FAO Nutrition Meetings
Report Series No. 38A
SPECIFICATIONS FOR IDENTITY AND
PURITY AND TOXICOLOGICAL EVALUATION
OF SOME ANTIMICROBIALS AND
The content of this document is the result of the deliberations of the
Joint FAO/WHO Expert Committee on Food Additives which met 8-17
a Eighth Report of the Joint FAO/WHO Expert Committee on Food
Additives, Wld Hlth Org. techn. Rep. Ser., 1965, 309; FAO
Nutrition Meetings Report Series 1965, 38.
CHEMICAL NAMES Formic acid; methanoic acid
EMPIRICAL FORMULA CH2O2
MOLECULAR WEIGHT 46.03
DEFINITION Formic acid contains not less than 88.0% of
CH2O2 and conforms to the following
DESCRIPTION Formic acid is a clear, colourless, highly
corrosive liquid with a characteristic pungent
USE As a preservative and as a flavour adjunct.
A. Solubility: Miscible with water, ethanol, ether, glycerol.
B. Neutralize 1 ml of formic acid with sodium hydroxide TS and add 2
drops of the acid in excess; then add about 1 ml of ferric
chloride TS: a deep reddish orange colour results which turns to
yellowish orange on the addition of mineral acids.
C. Place 2 ml of formic acid in a test-tube, add 5 ml of sulfuric
acid and test the gas evolved with a lighted splinter: a blue
flame characteristic of carbon monoxide is produced.
Acetic acid: Not more than 0.4%.
Dilute 1 ml (1.2 g) of formic acid to 100 ml. To 50 ml of this
solution contained in a 250-ml boiling flask add 5 g of yellow
mercuric oxide. Boil the solution under total reflux for 2 hours,
stirring the mixture continuously. Cool, filter and wash the residue
with about 25 ml of water. Add 0.10 ml of phenolphthalein indicator
solution to the combined filtrate and washings and titrate with 0.02
N sodium hydroxide. Not more than 2.0 ml of the 0.02 N sodium
hydroxide should be required to produce a pink colour.
Arsenic: Not more than 3 mg/kg.
Sulfite: Dilute 25 ml of formic acid with 25 ml of water and add
0.1 ml of 0.1 N iodine solution. The solution should retain a
distinct yellow colour.
Heavy metals: Not more than 5 mg/kg.
To 3.3 ml (4 g) add about 10 mg of sodium carbonate and evaporate to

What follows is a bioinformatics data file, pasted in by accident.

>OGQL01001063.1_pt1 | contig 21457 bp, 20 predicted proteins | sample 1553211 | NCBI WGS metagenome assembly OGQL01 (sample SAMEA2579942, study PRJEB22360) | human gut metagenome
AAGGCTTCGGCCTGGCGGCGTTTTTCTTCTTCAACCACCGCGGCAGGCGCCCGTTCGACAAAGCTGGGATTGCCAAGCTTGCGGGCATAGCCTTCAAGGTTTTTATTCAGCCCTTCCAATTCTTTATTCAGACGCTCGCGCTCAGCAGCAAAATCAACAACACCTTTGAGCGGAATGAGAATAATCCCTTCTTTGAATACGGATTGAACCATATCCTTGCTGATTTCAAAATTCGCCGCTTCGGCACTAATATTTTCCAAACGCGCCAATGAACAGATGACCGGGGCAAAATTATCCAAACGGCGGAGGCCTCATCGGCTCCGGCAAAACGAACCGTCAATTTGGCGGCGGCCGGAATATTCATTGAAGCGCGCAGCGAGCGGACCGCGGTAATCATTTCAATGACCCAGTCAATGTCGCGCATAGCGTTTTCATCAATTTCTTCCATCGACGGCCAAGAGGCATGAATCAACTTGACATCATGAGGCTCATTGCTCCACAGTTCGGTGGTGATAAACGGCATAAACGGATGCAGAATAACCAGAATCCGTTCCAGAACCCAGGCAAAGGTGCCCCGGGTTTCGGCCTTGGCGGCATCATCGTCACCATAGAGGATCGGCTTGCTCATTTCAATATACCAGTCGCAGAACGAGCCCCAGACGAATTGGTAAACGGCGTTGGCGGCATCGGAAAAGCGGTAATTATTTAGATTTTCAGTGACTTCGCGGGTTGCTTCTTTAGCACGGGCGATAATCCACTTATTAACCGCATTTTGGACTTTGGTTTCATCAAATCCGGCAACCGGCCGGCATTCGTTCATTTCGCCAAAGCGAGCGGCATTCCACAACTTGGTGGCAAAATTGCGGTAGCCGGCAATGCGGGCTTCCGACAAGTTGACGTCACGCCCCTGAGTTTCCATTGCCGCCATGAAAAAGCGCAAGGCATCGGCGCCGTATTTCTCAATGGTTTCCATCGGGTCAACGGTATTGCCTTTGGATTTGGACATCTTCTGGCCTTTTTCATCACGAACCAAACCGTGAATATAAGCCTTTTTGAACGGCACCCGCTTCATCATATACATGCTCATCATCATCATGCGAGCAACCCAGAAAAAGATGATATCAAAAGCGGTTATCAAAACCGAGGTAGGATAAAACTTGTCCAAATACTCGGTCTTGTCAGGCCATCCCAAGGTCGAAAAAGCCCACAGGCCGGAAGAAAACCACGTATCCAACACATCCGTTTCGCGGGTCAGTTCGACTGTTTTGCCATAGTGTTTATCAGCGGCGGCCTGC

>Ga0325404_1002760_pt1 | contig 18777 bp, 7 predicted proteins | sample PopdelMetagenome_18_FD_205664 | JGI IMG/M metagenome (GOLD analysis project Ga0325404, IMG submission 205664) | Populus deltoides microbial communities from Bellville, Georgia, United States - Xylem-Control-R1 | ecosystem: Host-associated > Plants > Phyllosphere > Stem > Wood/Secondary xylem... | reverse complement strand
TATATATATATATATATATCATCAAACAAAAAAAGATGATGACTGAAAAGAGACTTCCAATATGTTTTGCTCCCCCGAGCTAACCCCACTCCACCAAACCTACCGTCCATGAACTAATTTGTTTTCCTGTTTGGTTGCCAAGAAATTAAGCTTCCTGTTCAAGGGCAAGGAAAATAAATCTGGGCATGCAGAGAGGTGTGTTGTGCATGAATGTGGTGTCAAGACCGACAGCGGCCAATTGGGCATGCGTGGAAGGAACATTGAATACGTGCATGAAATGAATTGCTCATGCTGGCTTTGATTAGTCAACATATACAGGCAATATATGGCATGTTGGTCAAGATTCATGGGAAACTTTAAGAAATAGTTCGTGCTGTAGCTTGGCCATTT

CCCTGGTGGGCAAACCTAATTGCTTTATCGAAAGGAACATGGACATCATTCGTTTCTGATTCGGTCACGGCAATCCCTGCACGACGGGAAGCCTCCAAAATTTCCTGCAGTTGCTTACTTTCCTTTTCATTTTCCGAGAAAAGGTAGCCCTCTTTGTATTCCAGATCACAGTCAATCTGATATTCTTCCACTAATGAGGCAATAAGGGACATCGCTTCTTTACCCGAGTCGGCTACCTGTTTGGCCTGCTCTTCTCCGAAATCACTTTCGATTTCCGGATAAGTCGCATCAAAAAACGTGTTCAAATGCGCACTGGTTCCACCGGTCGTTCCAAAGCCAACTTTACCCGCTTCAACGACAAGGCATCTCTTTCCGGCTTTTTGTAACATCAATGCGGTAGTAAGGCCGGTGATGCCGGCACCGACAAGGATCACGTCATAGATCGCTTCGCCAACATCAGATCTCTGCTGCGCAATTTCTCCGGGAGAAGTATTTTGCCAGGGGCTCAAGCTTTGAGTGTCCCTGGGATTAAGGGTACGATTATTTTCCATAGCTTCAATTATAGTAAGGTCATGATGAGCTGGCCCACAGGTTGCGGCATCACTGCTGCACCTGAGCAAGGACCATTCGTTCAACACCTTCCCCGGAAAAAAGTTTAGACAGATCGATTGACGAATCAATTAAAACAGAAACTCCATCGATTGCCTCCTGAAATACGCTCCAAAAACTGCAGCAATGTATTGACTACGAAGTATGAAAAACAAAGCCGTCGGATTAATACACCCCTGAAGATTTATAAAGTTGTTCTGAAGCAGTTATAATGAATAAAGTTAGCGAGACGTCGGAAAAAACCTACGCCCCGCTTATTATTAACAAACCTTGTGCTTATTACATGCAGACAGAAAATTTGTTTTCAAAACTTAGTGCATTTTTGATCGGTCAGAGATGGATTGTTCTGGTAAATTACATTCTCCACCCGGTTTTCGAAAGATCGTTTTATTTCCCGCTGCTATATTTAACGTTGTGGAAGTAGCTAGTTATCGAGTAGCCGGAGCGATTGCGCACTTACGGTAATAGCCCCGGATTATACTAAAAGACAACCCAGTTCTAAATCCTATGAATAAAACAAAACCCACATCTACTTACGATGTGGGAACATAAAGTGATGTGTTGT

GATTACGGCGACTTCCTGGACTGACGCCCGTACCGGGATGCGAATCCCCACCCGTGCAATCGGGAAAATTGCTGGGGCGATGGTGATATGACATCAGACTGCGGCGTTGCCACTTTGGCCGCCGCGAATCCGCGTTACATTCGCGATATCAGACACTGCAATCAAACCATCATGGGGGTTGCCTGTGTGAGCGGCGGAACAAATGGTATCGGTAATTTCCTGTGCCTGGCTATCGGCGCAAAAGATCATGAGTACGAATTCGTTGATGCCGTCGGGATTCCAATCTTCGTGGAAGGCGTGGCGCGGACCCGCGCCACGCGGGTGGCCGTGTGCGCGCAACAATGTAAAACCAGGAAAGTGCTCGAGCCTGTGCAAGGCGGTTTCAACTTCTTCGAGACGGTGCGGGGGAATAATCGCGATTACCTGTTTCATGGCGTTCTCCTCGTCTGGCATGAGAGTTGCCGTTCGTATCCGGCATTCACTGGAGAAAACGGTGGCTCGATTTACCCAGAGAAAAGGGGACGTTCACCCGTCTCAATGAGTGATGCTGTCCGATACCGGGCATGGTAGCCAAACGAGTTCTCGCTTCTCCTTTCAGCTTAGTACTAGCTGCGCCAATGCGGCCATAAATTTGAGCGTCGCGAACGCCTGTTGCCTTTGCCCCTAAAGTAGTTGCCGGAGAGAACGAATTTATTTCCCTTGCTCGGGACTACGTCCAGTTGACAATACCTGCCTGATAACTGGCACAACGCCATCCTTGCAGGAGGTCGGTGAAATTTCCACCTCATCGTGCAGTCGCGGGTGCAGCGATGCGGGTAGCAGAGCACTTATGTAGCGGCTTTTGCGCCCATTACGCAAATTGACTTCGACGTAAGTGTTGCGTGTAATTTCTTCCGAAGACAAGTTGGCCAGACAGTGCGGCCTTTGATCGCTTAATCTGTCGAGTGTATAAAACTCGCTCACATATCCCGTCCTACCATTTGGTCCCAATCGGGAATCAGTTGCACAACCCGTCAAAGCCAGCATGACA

dryness on a steam bath. Dissolve in 1 ml of 1 N acetic acid and
dilute to 25 ml.
Weigh accurately a 125-ml glass-stoppered flask containing 15 ml of
water. Quickly introduce 1.0 to 1.5 ml of formic acid and reweigh.
Dilute to about 50 ml, add 3 drops of phenolphthalein and titrate with
1 N sodium hydroxide. 1 ml of 1 N sodium hydroxide is equivalent
to 46.03 mg of CH2O2.
Formate is an intermediate in normal metabolism. It takes part in the
metabolism of one-carbon compounds and its carbon may appear in methyl
groups undergoing transmethylation. It is eventually oxidized to
carbon dioxide.1 When formate is administered it could also be
expected to enter one-carbon metabolism. However, there is a species
difference in the extent of this metabolism, for in rabbits no
administered formate is excreted, whereas in dogs about half the
administered formate is excreted unchanged in the urine.2 Its
metabolism in human beings is probably somewhere between that in dogs
and that in rabbits, judging from the relative amounts of formate
excreted by man, dogs and rabbits receiving methanol.3,4 Formic acid
(or formate) is apparently more toxic than other fatty acids, possibly
owing to its enzyme-inhibiting activity.5 However, no cumulative
toxic effects are known.
Exact LD50 values are not available. In dogs, sodium formate in oral
doses of 4000 mg/kg and intravenous doses of 3000 mg/kg body-weight
produced toxic effects such as methaemoglobinaemia and heart
congestion.6 About 50 mg/kg in 10% aqueous solution given orally to
dogs or 6 mg/kg given subcutaneously to rabbits produced
methaemoglobinaemia which lasted about 10 days.2
This slow disappearance may be due to the inhibition of catalase by
formic acid.7 4.6 mg per kg intravenously given to 6 dogs produced
no ill effect and 13.8 mg per kg only slight hypertension.8
Dog. 0.5 g of formic acid daily in the food has been tolerated by
dogs without effect.9
Man. 2-4 g of sodium formate daily did not produce toxic
manifestations in human subjects, even if they were suffering from
kidney disease. It has been stated that a daily intake of 2.4 g for
therapeutic purposes could be tolerated for months without untoward
Comments on experimental studies reported
Since long-term toxicity studies are lacking, it is not possible to
give guidance on an unconditional acceptable daily intake level in
Level causing no significant toxicological effect
Short-term studies in dogs and man indicate that formic acid has no
significant toxicological effect at a dosage of about 50 mg/kg
body-weight per day.
Estimate of acceptable daily intake for man
Conditional acceptance 0-5
Further Work Considered Desirable
Long-term toxicity studies in animals and metabolism studies in man.
1. Williams, R. T. (1959) Detoxication mechanisms, London, Chapman &
2. Croner, P. & Selligmann, E. (1907) Z. Hyg. Infekt.-Kr., 56, 387
3. Lund, A. (1948) Acta pharmacol. (Kbh.), 4, 99
4. Lund, A. (1948) Acta pharmacol. (Kbh.) 4, 108
5. Bleyer, B., Diemair, W. & Leonhard, K. (1933) Arch. Pharm.
(Weinheim), 271, 539
6. Fleig, C. (1907) Arch. int. Pharmacodyn., 17, 147
7. Lück, H. (1957) Biochem. Z., 328, 411
8. Erra, U. (1958) Fol. med. (Napoli), 41. 366
9.Dick (1909) Hygienische Rundschan, 14, 313
10. Rost, E. (1917) Arb. Reichsgesundh.-Amte, 50, 405